- The Food and Drug Administration’s Center for Devices and Radiological Health plans to start accepting pre-submission requests for in vitro diagnostics starting on June 1, including for tests not related to COVID-19. This would reverse a policy adopted by the agency in April 2021 to decline some pre-submission requests as it sought to prioritize pandemic work.
- In a Wednesday town hall meeting, Tim Stenzel, the FDA’s director of in vitro diagnostics and radiological health, cautioned that reviews would likely still be done under an extended timeline as the agency continues to receive emergency use authorization submissions.
- Stenzel also discussed a memorandum of understanding signed by the FDA, the Centers for Disease Control and Prevention, the American Clinical Laboratory Association, AdvaMed and five other parties to create surge capacity for testing before and during public health emergencies. Specifically, the CDC would identify academic medical centers or private clinical laboratories with the capacity to participate in emergency responses.
The FDA in January restarted accepting pre-submissions for in vitro diagnostics that would require premarket authorization or de novo clearance. Now, the agency plans to accept pre-submissions for tests that would go through its 510(k) pathway, including tests unrelated to COVID-19.
“And so, we're back to normal in the sense that we're now reviewing all types of applications,” Stenzel said at Wednesday’s meeting. “However, due to the continued elevated workload due to COVID, it's likely that these IVD pre-submissions will initially be reviewed under an extended timeline.”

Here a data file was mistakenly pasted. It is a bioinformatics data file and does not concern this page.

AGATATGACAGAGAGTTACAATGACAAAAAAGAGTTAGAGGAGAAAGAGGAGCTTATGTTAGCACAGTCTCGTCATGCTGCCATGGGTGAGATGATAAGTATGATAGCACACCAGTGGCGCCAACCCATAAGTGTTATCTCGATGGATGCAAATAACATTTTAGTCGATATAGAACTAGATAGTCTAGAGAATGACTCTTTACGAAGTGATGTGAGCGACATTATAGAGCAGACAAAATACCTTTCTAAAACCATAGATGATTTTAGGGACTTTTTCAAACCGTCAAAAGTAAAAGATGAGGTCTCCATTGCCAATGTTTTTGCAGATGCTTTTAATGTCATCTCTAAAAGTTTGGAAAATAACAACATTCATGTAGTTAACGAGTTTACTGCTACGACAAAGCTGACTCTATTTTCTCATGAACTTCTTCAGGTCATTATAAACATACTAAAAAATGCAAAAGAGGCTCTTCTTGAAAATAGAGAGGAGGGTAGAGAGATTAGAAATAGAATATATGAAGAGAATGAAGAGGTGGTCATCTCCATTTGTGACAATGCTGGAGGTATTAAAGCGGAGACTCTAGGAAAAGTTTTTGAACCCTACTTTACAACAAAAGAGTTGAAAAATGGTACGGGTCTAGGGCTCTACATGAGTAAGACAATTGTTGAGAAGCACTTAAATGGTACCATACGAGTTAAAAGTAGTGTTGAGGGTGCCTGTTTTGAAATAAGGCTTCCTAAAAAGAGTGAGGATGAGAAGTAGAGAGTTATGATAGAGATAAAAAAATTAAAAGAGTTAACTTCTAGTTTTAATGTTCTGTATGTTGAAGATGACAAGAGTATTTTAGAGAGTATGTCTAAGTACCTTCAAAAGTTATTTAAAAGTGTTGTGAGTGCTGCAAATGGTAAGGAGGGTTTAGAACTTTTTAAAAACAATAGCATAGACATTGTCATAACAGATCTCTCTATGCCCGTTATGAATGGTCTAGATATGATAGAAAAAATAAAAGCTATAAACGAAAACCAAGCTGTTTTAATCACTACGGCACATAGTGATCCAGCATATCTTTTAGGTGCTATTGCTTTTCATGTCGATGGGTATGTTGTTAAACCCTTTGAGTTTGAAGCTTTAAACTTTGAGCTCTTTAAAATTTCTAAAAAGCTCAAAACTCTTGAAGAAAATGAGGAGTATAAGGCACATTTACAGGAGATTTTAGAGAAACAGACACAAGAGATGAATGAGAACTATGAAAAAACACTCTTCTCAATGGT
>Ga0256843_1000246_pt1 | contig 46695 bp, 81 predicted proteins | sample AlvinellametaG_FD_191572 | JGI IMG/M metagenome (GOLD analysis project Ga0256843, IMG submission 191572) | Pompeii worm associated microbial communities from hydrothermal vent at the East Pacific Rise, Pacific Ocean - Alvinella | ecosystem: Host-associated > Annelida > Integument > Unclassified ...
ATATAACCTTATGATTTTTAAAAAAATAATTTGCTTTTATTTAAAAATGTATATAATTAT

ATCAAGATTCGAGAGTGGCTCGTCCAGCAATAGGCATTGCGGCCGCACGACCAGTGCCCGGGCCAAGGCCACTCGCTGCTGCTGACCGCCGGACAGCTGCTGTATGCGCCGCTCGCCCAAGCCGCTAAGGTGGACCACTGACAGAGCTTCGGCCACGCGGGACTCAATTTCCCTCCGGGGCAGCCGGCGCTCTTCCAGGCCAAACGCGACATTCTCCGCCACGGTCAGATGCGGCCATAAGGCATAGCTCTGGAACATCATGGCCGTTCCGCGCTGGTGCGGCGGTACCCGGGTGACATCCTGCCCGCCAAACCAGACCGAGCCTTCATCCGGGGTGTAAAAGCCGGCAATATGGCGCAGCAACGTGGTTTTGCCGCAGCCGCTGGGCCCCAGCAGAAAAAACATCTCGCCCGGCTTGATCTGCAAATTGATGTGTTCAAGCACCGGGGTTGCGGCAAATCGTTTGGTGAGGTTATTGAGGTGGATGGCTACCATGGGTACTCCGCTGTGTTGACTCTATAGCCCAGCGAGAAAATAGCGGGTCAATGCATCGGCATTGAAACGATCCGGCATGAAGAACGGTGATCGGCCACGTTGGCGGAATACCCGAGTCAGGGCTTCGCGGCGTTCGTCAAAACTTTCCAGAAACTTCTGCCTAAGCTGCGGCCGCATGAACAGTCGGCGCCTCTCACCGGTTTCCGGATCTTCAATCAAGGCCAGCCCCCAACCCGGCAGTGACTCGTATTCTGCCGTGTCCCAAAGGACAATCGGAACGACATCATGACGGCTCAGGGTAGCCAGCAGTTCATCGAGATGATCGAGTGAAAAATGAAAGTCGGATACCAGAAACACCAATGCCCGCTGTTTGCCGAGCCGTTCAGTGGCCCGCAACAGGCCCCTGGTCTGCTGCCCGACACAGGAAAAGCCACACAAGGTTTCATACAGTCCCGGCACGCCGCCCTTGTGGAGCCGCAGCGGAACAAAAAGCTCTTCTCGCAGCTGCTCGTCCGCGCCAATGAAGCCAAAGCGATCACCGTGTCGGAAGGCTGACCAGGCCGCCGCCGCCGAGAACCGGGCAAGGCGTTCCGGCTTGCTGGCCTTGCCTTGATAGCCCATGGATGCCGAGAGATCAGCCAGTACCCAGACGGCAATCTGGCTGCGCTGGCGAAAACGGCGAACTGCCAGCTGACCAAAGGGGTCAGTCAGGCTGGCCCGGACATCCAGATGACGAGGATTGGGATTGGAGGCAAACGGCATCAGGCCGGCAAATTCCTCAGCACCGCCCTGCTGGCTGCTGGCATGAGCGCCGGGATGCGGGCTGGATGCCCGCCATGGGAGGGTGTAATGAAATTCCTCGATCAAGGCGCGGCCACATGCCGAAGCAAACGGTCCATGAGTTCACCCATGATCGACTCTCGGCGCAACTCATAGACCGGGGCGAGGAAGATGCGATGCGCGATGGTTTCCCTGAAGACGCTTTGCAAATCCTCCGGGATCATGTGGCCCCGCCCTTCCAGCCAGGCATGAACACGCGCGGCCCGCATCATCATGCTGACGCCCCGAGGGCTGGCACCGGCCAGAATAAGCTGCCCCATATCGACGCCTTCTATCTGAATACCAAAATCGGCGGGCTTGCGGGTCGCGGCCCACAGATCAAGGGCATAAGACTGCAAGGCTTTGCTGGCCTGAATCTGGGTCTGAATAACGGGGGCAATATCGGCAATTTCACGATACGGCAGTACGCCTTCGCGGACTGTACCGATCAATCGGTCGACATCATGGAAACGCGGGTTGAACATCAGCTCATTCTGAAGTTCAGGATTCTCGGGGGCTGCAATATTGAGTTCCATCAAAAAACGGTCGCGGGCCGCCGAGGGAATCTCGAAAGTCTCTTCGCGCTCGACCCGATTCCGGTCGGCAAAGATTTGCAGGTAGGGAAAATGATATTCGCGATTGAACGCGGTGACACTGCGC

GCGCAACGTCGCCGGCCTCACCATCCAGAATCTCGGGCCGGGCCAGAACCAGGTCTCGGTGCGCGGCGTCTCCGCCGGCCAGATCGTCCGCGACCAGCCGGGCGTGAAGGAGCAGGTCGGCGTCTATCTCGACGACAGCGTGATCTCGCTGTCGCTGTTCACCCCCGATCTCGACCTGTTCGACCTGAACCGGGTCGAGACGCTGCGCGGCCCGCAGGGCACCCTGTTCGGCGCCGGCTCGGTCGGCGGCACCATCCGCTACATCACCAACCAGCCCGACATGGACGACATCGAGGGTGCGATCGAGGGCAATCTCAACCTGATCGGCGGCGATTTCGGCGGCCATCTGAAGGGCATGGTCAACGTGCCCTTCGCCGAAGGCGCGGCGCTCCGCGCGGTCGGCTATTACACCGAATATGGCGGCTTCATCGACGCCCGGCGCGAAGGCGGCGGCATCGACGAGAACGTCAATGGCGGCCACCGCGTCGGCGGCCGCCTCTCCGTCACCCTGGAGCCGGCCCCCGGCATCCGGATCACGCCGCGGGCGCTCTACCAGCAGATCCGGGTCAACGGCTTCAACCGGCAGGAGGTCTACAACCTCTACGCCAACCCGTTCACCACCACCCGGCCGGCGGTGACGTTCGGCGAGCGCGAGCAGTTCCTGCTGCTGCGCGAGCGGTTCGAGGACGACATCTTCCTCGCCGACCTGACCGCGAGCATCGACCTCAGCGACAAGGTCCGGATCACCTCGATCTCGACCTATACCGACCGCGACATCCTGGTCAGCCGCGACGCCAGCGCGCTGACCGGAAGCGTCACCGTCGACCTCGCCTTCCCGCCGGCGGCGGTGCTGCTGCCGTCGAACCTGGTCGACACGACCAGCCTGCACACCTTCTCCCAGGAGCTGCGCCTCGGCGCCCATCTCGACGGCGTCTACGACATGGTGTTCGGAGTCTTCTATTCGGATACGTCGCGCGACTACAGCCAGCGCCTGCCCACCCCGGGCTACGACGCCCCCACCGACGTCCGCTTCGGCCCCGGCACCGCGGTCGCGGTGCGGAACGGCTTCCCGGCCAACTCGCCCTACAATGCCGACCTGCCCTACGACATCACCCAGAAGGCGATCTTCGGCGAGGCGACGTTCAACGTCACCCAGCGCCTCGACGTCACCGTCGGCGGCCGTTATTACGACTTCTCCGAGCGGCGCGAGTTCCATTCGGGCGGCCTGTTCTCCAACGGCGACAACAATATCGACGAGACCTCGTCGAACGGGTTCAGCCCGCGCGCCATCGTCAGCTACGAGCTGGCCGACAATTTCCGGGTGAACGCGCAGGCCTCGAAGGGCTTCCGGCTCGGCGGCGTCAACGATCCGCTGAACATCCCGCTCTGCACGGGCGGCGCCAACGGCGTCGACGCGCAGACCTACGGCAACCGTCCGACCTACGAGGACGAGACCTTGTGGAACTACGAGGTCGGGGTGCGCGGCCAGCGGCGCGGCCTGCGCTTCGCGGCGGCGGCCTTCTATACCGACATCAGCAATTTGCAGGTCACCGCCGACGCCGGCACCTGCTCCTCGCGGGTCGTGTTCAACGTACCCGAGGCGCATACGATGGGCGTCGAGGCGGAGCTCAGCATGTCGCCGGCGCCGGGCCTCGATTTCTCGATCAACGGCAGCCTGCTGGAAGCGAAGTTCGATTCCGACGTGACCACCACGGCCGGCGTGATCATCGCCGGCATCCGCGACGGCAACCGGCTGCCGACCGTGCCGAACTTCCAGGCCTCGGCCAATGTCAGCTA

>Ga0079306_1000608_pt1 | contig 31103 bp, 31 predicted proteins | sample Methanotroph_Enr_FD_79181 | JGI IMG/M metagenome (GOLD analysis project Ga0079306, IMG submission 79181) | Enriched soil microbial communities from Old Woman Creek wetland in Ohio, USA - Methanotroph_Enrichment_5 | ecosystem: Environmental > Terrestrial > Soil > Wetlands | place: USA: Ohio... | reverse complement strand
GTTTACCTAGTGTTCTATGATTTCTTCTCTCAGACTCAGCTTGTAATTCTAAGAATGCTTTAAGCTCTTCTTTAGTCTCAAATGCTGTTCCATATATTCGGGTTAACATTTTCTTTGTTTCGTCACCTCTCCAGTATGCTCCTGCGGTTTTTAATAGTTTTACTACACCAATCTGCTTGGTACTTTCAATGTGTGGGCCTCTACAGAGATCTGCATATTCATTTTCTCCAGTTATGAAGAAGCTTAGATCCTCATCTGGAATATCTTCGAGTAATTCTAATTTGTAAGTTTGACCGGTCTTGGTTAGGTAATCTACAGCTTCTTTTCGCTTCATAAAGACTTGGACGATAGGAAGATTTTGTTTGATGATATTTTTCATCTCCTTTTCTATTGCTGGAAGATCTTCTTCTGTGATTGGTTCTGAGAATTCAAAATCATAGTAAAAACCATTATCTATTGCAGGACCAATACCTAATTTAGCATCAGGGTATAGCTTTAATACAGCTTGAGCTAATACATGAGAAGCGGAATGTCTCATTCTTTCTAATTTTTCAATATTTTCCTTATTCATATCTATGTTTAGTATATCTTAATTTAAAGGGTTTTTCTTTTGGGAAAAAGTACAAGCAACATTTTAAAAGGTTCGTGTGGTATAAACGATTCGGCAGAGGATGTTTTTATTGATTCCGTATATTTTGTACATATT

The FDA said it continues to receive about 120 requests per month for emergency use authorizations and pre-EUA submissions. Most of these are for in vitro diagnostic tests.
The agency also noted in a May 31 notice that it had started receiving submissions from companies looking to transition from emergency use to clearance or approval.
During Wednesday’s town hall meeting, test developers asked what would be the best pathway right now for COVID-19 tests. Stenzel said getting an EUA “continues to be the easiest pathway to get on to the U.S. market with a COVID test,” either for tests to detect SARS-CoV-2 alone or in conjunction with other viruses.
“We do recommend though that the developers consider their long-term interests as far as whether they want to be on the market long term,” Stenzel added, noting that companies can start working on 510(k) submissions for molecular tests or de novo submissions for antigen tests.
Stenzel also addressed questions about whether the FDA will stop taking new EUA submissions in the next few weeks.
“We are trying to get back to normal. But I know I don't know when and if any changes will occur,” Stenzel said, adding that there are still a number of tests in the pipeline that could be authorized.
In total, the FDA has received more than 8,000 EUA requests and pre-EUA submissions since January 2020. So far this year, the agency has received almost 1,000 requests.